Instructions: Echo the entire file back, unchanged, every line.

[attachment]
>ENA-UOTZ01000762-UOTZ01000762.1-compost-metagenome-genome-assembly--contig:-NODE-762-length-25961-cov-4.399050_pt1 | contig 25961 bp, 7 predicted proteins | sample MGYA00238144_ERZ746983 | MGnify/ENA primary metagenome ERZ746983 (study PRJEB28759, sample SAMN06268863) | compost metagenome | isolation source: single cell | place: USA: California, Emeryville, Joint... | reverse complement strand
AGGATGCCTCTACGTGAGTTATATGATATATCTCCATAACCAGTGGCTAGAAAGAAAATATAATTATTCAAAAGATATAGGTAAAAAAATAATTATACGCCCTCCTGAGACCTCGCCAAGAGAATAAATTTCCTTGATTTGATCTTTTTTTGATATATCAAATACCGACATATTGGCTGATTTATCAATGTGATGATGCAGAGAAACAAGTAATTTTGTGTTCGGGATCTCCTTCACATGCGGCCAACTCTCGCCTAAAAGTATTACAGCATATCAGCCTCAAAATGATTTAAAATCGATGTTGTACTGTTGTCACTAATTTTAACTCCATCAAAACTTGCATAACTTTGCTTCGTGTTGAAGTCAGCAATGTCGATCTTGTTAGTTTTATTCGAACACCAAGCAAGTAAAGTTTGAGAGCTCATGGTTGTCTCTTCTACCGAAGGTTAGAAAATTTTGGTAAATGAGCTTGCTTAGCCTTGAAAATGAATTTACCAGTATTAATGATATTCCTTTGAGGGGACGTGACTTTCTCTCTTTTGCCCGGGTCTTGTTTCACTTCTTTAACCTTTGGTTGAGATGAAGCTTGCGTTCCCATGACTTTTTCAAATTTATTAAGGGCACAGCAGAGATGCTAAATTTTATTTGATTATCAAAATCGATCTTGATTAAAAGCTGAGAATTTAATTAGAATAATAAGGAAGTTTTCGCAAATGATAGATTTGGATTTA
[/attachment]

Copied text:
>ENA-UOTZ01000762-UOTZ01000762.1-compost-metagenome-genome-assembly--contig:-NODE-762-length-25961-cov-4.399050_pt1 | contig 25961 bp, 7 predicted proteins | sample MGYA00238144_ERZ746983 | MGnify/ENA primary metagenome ERZ746983 (study PRJEB28759, sample SAMN06268863) | compost metagenome | isolation source: single cell | place: USA: California, Emeryville, Joint... | reverse complement strand
AGGATGCCTCTACGTGAGTTATATGATATATCTCCATAACCAGTGGCTAGAAAGAAAATATAATTATTCAAAAGATATAGGTAAAAAAATAATTATACGCCCTCCTGAGACCTCGCCAAGAGAATAAATTTCCTTGATTTGATCTTTTTTTGATATATCAAATACCGACATATTGGCTGATTTATCAATGTGATGATGCAGAGAAACAAGTAATTTTGTGTTCGGGATCTCCTTCACATGCGGCCAACTCTCGCCTAAAAGTATTACAGCATATCAGCCTCAAAATGATTTAAAATCGATGTTGTACTGTTGTCACTAATTTTAACTCCATCAAAACTTGCATAACTTTGCTTCGTGTTGAAGTCAGCAATGTCGATCTTGTTAGTTTTATTCGAACACCAAGCAAGTAAAGTTTGAGAGCTCATGGTTGTCTCTTCTACCGAAGGTTAGAAAATTTTGGTAAATGAGCTTGCTTAGCCTTGAAAATGAATTTACCAGTATTAATGATATTCCTTTGAGGGGACGTGACTTTCTCTCTTTTGCCCGGGTCTTGTTTCACTTCTTTAACCTTTGGTTGAGATGAAGCTTGCGTTCCCATGACTTTTTCAAATTTATTAAGGGCACAGCAGAGATGCTAAATTTTATTTGATTATCAAAATCGATCTTGATTAAAAGCTGAGAATTTAATTAGAATAATAAGGAAGTTTTCGCAAATGATAGATTTGGATTTA